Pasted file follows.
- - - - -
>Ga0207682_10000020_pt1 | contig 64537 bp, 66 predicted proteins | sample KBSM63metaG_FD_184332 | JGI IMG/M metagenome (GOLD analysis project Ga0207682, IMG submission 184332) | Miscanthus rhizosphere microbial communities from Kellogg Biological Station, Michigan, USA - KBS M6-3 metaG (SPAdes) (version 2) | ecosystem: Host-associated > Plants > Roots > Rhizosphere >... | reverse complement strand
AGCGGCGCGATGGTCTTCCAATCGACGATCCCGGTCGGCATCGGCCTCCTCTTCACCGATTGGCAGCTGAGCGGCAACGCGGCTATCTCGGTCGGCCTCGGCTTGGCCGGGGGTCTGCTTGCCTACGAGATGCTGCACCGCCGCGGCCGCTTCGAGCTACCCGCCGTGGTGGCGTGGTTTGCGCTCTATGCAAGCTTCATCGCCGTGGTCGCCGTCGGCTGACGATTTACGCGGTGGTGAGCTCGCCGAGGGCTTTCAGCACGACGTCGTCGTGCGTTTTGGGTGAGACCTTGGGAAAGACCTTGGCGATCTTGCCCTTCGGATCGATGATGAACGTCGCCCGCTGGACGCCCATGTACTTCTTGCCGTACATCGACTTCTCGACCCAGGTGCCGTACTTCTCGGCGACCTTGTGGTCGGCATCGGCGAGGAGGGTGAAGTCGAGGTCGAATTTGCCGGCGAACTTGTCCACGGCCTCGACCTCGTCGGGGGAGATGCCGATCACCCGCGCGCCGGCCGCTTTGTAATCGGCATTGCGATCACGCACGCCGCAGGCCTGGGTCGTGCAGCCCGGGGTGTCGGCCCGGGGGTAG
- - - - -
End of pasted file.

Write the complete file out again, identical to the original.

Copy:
>Ga0207682_10000020_pt1 | contig 64537 bp, 66 predicted proteins | sample KBSM63metaG_FD_184332 | JGI IMG/M metagenome (GOLD analysis project Ga0207682, IMG submission 184332) | Miscanthus rhizosphere microbial communities from Kellogg Biological Station, Michigan, USA - KBS M6-3 metaG (SPAdes) (version 2) | ecosystem: Host-associated > Plants > Roots > Rhizosphere >... | reverse complement strand
AGCGGCGCGATGGTCTTCCAATCGACGATCCCGGTCGGCATCGGCCTCCTCTTCACCGATTGGCAGCTGAGCGGCAACGCGGCTATCTCGGTCGGCCTCGGCTTGGCCGGGGGTCTGCTTGCCTACGAGATGCTGCACCGCCGCGGCCGCTTCGAGCTACCCGCCGTGGTGGCGTGGTTTGCGCTCTATGCAAGCTTCATCGCCGTGGTCGCCGTCGGCTGACGATTTACGCGGTGGTGAGCTCGCCGAGGGCTTTCAGCACGACGTCGTCGTGCGTTTTGGGTGAGACCTTGGGAAAGACCTTGGCGATCTTGCCCTTCGGATCGATGATGAACGTCGCCCGCTGGACGCCCATGTACTTCTTGCCGTACATCGACTTCTCGACCCAGGTGCCGTACTTCTCGGCGACCTTGTGGTCGGCATCGGCGAGGAGGGTGAAGTCGAGGTCGAATTTGCCGGCGAACTTGTCCACGGCCTCGACCTCGTCGGGGGAGATGCCGATCACCCGCGCGCCGGCCGCTTTGTAATCGGCATTGCGATCACGCACGCCGCAGGCCTGGGTCGTGCAGCCCGGGGTGTCGGCCCGGGGGTAG